governmental agencies alike.                                               To facilitate testing of credential data on PIV Cards for confor-
                                                                           mance to the data model specifications in Appendix A of SP 800-
NIST responds to many questions relating to HSPD-12, FIPS 201-1,           73-1, NPIVP published SP 800-85B, PIV Data Model Test Guidelines,
and Personal Identity Verification each month. Questions originate         and developed an associated toolkit, “PIV Data Model Test Runner.”
from the OMB, the Federal Identity & Credentialing Committee, the          In order to enable the toolkit to be used for supporting the GSA’s
Government Smart Card-Interagency Advisory Board (GSC-IAB),                FIPS 201 Evaluation Program’s Electronic Personalization Product
Executive Branch departments and agencies, Legislative Branch              certification, NPIVP made several enhancements to the PIV Data
offices, the media, the technology industry, and concerned citi-           Model Test Runner, including reporting capabilities. NPIVP also en-
zens. Whenever possible, we try to answer questions immediately.           hanced the PIV Data Model Test Runner to include the functional-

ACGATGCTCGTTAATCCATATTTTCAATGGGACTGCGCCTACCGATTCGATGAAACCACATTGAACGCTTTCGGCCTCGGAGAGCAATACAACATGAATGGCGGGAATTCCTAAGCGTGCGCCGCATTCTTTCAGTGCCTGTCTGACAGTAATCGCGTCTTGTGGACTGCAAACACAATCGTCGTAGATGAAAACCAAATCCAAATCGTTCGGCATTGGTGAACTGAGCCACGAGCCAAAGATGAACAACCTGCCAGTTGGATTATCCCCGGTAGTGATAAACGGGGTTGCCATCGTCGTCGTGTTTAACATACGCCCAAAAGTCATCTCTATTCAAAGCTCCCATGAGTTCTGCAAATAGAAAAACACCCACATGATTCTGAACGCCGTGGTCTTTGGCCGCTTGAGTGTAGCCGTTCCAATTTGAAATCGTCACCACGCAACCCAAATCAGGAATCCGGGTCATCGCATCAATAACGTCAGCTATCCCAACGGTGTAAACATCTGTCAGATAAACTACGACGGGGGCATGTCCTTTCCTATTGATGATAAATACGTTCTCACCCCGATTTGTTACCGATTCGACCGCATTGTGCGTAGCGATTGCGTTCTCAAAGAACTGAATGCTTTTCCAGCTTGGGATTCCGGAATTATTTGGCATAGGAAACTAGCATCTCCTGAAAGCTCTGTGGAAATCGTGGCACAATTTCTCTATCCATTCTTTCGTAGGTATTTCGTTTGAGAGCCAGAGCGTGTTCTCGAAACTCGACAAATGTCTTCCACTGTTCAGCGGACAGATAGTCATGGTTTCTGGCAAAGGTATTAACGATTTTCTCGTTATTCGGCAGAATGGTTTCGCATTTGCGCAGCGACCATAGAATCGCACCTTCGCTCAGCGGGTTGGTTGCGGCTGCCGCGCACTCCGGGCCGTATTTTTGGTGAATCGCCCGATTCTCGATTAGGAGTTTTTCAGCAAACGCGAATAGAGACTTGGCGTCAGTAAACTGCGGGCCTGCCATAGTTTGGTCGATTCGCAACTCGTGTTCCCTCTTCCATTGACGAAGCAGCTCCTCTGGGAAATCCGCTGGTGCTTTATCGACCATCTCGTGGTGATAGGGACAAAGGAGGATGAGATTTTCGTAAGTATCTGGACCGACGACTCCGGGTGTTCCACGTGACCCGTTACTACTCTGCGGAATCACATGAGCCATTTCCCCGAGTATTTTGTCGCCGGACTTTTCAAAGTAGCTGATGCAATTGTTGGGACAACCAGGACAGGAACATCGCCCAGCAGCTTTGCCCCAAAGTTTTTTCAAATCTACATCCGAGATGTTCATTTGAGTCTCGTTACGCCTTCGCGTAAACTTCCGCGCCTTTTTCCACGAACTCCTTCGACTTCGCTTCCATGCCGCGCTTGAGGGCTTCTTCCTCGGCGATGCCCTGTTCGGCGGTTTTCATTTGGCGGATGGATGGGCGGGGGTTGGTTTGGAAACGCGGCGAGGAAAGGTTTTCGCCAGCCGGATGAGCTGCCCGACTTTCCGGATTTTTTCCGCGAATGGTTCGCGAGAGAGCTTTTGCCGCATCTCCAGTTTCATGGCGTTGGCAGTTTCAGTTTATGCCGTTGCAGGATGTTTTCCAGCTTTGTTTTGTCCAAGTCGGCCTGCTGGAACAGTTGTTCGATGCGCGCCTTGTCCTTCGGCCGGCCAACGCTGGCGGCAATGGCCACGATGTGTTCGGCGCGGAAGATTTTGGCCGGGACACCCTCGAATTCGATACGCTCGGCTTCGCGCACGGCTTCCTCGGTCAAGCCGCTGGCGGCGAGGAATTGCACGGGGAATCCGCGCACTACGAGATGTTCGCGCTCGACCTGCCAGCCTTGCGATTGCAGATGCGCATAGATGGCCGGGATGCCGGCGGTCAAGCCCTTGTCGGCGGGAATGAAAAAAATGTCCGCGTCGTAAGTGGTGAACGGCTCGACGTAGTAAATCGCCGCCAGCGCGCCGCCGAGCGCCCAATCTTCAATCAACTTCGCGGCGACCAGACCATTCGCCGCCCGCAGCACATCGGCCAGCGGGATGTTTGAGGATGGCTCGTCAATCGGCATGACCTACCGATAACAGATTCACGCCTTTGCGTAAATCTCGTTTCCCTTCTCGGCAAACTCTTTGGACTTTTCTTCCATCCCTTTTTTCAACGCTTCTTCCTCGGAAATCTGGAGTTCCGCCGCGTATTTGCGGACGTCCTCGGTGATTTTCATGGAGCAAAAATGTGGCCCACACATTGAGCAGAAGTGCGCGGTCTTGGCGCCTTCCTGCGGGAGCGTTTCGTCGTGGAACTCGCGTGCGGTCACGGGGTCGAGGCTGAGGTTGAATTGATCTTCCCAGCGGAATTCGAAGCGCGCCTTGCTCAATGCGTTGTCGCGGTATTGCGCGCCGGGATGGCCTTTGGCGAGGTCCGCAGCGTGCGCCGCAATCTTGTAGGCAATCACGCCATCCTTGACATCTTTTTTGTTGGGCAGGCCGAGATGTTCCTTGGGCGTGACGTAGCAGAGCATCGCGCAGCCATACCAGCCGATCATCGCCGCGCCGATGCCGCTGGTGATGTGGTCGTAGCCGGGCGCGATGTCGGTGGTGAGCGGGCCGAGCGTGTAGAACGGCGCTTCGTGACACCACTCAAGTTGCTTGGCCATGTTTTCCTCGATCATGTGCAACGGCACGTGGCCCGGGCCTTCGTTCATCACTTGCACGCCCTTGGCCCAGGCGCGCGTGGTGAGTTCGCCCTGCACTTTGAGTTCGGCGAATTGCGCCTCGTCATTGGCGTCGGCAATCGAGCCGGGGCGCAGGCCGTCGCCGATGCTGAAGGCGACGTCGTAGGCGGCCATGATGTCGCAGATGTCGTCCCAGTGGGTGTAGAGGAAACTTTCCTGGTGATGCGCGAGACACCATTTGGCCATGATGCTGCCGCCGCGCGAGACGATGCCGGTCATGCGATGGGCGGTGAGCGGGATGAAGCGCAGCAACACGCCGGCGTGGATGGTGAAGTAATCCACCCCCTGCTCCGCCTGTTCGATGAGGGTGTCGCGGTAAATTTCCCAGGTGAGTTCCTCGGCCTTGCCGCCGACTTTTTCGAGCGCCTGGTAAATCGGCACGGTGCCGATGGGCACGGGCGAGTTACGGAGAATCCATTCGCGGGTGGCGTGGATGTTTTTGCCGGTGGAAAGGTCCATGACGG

Occasionally, new questions are received concerning publications           ity to generate multiple sample data sets in addition to the feature
that are not currently under revision. These questions will be con-        for populating a PIV Card with a single data set. To facilitate devel-
sidered when the relevant publications are selected for revision.          opment of conformant PIV products by vendors, NPIVP also made
                                                                           the PIV Data Model Test Runner available for download from the
NIST will review FIPS 201-1 by February 2010 to assess its adequacy        NIST website.
and ability to adapt to advancements and innovations in science
and technology.                                                            In FY2008, the second edition of SP 800-73 (SP 800-73-2), Inter-
                                                                           faces for Personal Identity Verification, was published. After SP 800-
                                                                           73-2 was finalized, we updated SP 800-85A-1, PIV Card Application
http://csrc.nist.gov/groups/SNS/piv                                        and Middleware Interface Test Guidelines, to provide test guidelines